Scan 12


Scan 32

Ready for engines

Story & photos from Terry Porter
The name ‘Marnine’ is an anagram of Margaret (Joan Porter’s mother) and Janine (Fred and Joan’s only daughter after four sons).  ‘Marnine’ replaced ‘Wanda’ to cope better with a bigger family.
Dad and Garth Lane were good friends.  ‘Marnine’s’ lines were based on Ted Clarke’s ‘Lady Margaret’.  Mum and Dad were great friends with Ted and Margaret (Uncle Ted and Aunty Marg to us kids though no relation).  Dad liked ‘Lady Margaret’s’ sea-keeping characteristics so took control of the design of ‘Marnine’.  ‘Wanda’ rolled!  ‘Marnine’s’ styling and engineering design were all Fred’s work;  done in house at Mason & Porter with help from Ralph Ricketts and others (in particular Jack McLeod).
‘Marnine’ was launched at the end of 1961;  being 46 feet long with 4 feet added not long afterwards.
Contrary to some thinking, the boat performed OK as it was but the extra 4 feet would provide more bunks, a bigger head and more storage up forward.  A benefit was that ‘Marnine’ cruised and looked better.
‘Simran’ was also lengthened from 58 feet 3 inches to 64 feet.  This time on the stern and she too cruised and looked better.
On reflection, it seems most boats should be designed and then have 10% added prior to construction.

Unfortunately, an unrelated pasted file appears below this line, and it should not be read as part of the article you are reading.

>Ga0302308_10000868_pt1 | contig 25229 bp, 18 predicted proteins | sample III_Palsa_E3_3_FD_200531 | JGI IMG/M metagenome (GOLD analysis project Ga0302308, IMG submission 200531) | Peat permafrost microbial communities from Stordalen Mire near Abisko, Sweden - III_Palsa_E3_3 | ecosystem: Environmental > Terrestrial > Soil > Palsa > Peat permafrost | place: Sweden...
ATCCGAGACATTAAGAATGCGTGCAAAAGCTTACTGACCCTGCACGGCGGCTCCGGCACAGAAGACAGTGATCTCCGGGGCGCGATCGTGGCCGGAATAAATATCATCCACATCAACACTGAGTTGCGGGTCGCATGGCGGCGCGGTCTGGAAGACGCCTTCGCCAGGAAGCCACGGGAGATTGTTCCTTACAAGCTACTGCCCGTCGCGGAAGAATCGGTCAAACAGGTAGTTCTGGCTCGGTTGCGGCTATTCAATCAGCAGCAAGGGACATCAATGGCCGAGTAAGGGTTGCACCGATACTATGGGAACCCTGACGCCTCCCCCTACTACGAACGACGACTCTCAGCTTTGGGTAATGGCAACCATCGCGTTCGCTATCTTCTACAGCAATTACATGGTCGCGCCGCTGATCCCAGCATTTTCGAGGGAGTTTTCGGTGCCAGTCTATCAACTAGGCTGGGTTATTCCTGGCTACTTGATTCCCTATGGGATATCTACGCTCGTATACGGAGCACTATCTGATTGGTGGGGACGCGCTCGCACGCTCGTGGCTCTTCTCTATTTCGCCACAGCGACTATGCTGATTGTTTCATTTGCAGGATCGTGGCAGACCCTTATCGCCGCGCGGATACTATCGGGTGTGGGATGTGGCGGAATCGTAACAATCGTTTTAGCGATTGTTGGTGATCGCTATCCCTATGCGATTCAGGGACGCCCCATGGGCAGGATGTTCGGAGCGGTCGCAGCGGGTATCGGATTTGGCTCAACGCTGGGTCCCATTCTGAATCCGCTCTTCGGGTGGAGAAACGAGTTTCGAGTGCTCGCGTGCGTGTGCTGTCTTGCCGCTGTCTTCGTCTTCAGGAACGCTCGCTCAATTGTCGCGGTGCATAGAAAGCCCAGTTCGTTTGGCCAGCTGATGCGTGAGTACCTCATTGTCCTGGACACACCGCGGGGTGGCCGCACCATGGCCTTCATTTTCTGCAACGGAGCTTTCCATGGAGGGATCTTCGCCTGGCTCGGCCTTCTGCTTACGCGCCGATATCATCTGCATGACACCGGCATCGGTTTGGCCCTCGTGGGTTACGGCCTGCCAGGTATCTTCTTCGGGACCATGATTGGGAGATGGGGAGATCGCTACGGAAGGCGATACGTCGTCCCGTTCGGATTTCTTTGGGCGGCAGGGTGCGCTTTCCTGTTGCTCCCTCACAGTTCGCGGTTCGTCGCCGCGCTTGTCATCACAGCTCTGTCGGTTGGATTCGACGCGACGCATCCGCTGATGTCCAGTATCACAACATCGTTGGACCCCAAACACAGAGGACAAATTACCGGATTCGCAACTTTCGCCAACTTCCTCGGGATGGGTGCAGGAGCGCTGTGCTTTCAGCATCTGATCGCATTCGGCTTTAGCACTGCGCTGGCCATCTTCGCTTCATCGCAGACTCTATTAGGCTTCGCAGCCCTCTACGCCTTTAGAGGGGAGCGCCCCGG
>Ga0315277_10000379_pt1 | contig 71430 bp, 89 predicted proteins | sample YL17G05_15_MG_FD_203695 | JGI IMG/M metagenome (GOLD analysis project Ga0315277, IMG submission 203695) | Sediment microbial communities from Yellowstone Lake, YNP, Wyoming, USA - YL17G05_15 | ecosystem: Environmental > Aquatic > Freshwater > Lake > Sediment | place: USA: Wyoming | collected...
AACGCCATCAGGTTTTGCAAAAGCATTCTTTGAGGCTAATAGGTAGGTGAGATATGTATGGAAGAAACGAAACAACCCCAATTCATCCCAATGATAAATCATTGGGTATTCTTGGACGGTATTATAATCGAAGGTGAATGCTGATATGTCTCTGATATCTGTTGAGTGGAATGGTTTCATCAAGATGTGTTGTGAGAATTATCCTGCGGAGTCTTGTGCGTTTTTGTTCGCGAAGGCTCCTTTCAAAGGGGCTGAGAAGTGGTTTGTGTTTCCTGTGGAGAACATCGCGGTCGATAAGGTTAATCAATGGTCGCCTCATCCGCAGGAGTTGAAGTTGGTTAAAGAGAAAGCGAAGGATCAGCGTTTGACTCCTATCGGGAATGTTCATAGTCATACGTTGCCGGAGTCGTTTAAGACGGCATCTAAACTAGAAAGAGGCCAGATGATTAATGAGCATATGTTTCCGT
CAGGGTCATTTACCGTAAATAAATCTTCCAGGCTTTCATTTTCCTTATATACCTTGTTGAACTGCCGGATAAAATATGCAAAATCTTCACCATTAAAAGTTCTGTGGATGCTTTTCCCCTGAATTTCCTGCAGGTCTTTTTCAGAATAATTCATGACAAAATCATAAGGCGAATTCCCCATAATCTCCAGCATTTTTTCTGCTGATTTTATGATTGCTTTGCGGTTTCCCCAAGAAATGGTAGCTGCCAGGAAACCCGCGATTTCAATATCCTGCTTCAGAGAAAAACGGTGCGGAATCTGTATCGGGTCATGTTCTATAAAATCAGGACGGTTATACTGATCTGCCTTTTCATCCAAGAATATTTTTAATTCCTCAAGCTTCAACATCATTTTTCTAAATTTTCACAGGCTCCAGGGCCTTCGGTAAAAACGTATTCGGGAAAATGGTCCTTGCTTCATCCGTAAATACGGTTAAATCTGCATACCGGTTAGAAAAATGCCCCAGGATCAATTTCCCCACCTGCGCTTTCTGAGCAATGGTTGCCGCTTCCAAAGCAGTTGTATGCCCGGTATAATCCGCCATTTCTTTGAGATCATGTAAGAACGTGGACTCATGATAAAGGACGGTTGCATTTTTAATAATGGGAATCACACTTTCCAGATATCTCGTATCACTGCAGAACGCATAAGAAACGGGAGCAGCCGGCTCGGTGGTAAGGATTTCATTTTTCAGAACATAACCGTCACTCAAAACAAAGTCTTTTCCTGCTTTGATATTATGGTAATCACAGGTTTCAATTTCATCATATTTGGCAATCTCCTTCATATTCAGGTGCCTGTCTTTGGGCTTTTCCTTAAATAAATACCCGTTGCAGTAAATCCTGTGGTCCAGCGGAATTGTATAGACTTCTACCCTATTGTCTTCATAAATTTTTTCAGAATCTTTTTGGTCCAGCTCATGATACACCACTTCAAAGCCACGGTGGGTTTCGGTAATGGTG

– B&W at Lanes Tamaki River being launched to have engines fitted across the river at Rothery’s Landing.
– Colour is cruising in 1963 prior to being lengthened.  Lack of forward handrail indicates pre-lengthening.
Note: to view more photos, just enter Marnine in the search box
08-05-2018 Input from Peter Wheeler – Regarding extending the bow.I was an apprentice at lanes at the time and helped Ray Pateman to loft out MARNINE. Ray actually altered the original design and extended the bow. Fred would have none of this and told Ray to go back to the original design. I had left Lanes and was surprised to see MARNINE getting her new bow when I called in to see the lads. She looked much more balanced I thought and saw her a few months ago and pointed out to my friends with me that I spent many a happy time helping to build her. She looked what she is classy.

5 thoughts on “Marnine

  1. Mmmm bilge keel when originally built. Not in recent pix. Interesting. I remember her down the bottom end not long after launching. The Fodens were quite gruff. This was before the HDMLs all had Fodens -some and the Fairmiles still had GMs. So we were used to the exhausts on the harbour. Similar sounding engines but Marnine’s were a lot sharper with a bark. Sportier but maybe hard to live with.


  2. Pingback: Marnine | #1 for classic wooden boat stories, info, advice & news

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